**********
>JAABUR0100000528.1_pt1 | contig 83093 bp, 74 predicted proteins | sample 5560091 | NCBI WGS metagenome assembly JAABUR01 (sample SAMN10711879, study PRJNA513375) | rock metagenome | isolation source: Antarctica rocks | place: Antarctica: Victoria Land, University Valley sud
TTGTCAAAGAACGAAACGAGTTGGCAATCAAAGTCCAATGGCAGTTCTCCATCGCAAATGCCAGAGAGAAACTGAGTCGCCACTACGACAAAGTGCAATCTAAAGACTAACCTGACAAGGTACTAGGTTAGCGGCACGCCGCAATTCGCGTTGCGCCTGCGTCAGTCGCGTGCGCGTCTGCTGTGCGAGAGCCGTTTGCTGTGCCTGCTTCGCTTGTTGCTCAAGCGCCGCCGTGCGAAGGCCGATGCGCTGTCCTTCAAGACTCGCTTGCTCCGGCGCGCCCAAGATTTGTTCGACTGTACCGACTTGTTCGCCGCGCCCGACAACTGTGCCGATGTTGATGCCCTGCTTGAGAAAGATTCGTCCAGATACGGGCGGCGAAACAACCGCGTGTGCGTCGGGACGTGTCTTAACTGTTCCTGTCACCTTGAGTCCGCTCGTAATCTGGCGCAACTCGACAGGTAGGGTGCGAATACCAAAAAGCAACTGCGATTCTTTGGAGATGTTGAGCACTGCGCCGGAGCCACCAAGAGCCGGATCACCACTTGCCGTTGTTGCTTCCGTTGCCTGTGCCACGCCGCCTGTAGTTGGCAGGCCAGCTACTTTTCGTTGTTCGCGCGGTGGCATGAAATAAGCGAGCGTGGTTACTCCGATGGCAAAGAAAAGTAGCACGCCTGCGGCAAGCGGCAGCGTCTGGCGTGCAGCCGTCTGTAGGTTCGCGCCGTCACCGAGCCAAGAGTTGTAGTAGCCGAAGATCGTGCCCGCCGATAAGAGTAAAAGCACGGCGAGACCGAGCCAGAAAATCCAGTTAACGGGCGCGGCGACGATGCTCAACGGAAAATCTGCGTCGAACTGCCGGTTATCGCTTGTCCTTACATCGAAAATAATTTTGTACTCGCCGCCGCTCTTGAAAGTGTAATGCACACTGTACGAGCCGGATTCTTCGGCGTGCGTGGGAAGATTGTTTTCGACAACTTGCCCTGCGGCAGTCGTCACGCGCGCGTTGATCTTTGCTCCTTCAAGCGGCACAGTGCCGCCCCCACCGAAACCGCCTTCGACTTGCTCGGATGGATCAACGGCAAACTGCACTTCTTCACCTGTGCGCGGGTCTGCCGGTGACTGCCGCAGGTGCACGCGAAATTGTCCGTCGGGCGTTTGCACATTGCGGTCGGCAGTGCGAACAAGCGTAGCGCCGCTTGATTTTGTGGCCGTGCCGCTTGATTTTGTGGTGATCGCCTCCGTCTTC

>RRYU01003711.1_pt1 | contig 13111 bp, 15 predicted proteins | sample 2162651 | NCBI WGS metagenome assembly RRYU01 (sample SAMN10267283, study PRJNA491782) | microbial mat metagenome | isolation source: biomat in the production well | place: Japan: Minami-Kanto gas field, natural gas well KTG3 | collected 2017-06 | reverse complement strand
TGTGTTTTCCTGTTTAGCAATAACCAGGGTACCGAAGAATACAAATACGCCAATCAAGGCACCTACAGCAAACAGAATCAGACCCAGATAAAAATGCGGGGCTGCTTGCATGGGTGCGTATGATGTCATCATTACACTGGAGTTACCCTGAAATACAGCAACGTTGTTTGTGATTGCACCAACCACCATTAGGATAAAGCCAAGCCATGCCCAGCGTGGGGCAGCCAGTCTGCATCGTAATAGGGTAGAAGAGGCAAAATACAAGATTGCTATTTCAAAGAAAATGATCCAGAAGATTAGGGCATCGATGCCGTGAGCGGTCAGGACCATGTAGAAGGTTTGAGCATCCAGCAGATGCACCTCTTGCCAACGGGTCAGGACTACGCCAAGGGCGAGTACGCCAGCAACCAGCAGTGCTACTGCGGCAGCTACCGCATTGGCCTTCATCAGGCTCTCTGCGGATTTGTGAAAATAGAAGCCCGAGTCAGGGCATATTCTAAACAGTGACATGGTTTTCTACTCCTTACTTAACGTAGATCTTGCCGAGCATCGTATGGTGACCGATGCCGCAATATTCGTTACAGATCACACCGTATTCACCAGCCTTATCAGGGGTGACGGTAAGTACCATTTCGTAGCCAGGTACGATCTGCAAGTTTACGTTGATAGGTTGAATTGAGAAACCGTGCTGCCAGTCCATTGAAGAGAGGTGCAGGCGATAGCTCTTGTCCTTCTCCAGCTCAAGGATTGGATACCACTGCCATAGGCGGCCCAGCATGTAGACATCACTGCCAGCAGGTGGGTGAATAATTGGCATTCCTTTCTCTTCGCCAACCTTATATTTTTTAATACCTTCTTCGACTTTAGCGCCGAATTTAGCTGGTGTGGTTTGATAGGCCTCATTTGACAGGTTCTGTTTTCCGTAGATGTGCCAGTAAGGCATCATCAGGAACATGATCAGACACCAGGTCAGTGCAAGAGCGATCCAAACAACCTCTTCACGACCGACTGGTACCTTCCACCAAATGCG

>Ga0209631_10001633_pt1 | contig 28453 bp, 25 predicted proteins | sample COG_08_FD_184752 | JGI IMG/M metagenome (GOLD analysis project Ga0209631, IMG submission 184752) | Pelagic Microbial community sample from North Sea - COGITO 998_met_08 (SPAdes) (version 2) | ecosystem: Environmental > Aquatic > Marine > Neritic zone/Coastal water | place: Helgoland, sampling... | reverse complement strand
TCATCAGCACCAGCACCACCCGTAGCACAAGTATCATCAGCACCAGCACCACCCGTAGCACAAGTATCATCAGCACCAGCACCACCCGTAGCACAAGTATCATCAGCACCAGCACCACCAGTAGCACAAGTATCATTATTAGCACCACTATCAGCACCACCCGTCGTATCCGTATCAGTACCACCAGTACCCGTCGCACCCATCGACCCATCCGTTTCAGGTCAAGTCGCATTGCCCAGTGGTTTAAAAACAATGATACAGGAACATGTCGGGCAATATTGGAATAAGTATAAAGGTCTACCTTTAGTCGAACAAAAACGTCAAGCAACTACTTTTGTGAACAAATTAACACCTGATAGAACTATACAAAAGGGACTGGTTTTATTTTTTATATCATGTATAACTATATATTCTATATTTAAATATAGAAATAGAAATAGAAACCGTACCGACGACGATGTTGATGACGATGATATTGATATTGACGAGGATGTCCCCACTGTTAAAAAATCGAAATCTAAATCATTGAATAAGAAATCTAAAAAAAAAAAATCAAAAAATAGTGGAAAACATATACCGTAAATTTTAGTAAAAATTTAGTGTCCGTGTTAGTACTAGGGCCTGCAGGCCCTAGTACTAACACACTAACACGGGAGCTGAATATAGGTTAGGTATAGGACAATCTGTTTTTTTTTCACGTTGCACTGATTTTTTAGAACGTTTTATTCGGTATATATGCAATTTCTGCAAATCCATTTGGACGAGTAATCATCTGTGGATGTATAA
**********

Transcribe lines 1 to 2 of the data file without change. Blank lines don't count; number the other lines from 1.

>JAABUR0100000528.1_pt1 | contig 83093 bp, 74 predicted proteins | sample 5560091 | NCBI WGS metagenome assembly JAABUR01 (sample SAMN10711879, study PRJNA513375) | rock metagenome | isolation source: Antarctica rocks | place: Antarctica: Victoria Land, University Valley sud
TTGTCAAAGAACGAAACGAGTTGGCAATCAAAGTCCAATGGCAGTTCTCCATCGCAAATGCCAGAGAGAAACTGAGTCGCCACTACGACAAAGTGCAATCTAAAGACTAACCTGACAAGGTACTAGGTTAGCGGCACGCCGCAATTCGCGTTGCGCCTGCGTCAGTCGCGTGCGCGTCTGCTGTGCGAGAGCCGTTTGCTGTGCCTGCTTCGCTTGTTGCTCAAGCGCCGCCGTGCGAAGGCCGATGCGCTGTCCTTCAAGACTCGCTTGCTCCGGCGCGCCCAAGATTTGTTCGACTGTACCGACTTGTTCGCCGCGCCCGACAACTGTGCCGATGTTGATGCCCTGCTTGAGAAAGATTCGTCCAGATACGGGCGGCGAAACAACCGCGTGTGCGTCGGGACGTGTCTTAACTGTTCCTGTCACCTTGAGTCCGCTCGTAATCTGGCGCAACTCGACAGGTAGGGTGCGAATACCAAAAAGCAACTGCGATTCTTTGGAGATGTTGAGCACTGCGCCGGAGCCACCAAGAGCCGGATCACCACTTGCCGTTGTTGCTTCCGTTGCCTGTGCCACGCCGCCTGTAGTTGGCAGGCCAGCTACTTTTCGTTGTTCGCGCGGTGGCATGAAATAAGCGAGCGTGGTTACTCCGATGGCAAAGAAAAGTAGCACGCCTGCGGCAAGCGGCAGCGTCTGGCGTGCAGCCGTCTGTAGGTTCGCGCCGTCACCGAGCCAAGAGTTGTAGTAGCCGAAGATCGTGCCCGCCGATAAGAGTAAAAGCACGGCGAGACCGAGCCAGAAAATCCAGTTAACGGGCGCGGCGACGATGCTCAACGGAAAATCTGCGTCGAACTGCCGGTTATCGCTTGTCCTTACATCGAAAATAATTTTGTACTCGCCGCCGCTCTTGAAAGTGTAATGCACACTGTACGAGCCGGATTCTTCGGCGTGCGTGGGAAGATTGTTTTCGACAACTTGCCCTGCGGCAGTCGTCACGCGCGCGTTGATCTTTGCTCCTTCAAGCGGCACAGTGCCGCCCCCACCGAAACCGCCTTCGACTTGCTCGGATGGATCAACGGCAAACTGCACTTCTTCACCTGTGCGCGGGTCTGCCGGTGACTGCCGCAGGTGCACGCGAAATTGTCCGTCGGGCGTTTGCACATTGCGGTCGGCAGTGCGAACAAGCGTAGCGCCGCTTGATTTTGTGGCCGTGCCGCTTGATTTTGTGGTGATCGCCTCCGTCTTC